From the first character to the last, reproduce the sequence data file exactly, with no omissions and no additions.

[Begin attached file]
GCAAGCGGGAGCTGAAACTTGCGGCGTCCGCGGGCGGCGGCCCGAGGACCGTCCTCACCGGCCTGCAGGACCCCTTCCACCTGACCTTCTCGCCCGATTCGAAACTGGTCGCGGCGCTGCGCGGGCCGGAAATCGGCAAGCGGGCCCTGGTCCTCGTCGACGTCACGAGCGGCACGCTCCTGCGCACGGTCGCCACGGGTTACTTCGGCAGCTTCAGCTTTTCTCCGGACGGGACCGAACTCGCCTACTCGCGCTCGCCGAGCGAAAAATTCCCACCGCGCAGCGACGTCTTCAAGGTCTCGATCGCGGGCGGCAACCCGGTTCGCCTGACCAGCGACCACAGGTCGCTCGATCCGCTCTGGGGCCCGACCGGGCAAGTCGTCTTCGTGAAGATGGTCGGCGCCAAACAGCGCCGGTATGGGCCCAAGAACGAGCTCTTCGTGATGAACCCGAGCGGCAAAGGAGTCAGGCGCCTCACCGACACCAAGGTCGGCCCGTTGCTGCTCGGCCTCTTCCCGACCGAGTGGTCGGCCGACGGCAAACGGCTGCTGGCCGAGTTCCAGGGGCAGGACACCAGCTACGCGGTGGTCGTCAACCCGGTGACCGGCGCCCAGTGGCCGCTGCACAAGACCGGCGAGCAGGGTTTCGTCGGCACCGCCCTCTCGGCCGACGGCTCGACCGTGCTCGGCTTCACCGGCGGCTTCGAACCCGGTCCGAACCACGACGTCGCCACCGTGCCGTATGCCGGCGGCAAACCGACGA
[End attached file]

GCAAGCGGGAGCTGAAACTTGCGGCGTCCGCGGGCGGCGGCCCGAGGACCGTCCTCACCGGCCTGCAGGACCCCTTCCACCTGACCTTCTCGCCCGATTCGAAACTGGTCGCGGCGCTGCGCGGGCCGGAAATCGGCAAGCGGGCCCTGGTCCTCGTCGACGTCACGAGCGGCACGCTCCTGCGCACGGTCGCCACGGGTTACTTCGGCAGCTTCAGCTTTTCTCCGGACGGGACCGAACTCGCCTACTCGCGCTCGCCGAGCGAAAAATTCCCACCGCGCAGCGACGTCTTCAAGGTCTCGATCGCGGGCGGCAACCCGGTTCGCCTGACCAGCGACCACAGGTCGCTCGATCCGCTCTGGGGCCCGACCGGGCAAGTCGTCTTCGTGAAGATGGTCGGCGCCAAACAGCGCCGGTATGGGCCCAAGAACGAGCTCTTCGTGATGAACCCGAGCGGCAAAGGAGTCAGGCGCCTCACCGACACCAAGGTCGGCCCGTTGCTGCTCGGCCTCTTCCCGACCGAGTGGTCGGCCGACGGCAAACGGCTGCTGGCCGAGTTCCAGGGGCAGGACACCAGCTACGCGGTGGTCGTCAACCCGGTGACCGGCGCCCAGTGGCCGCTGCACAAGACCGGCGAGCAGGGTTTCGTCGGCACCGCCCTCTCGGCCGACGGCTCGACCGTGCTCGGCTTCACCGGCGGCTTCGAACCCGGTCCGAACCACGACGTCGCCACCGTGCCGTATGCCGGCGGCAAACCGACGA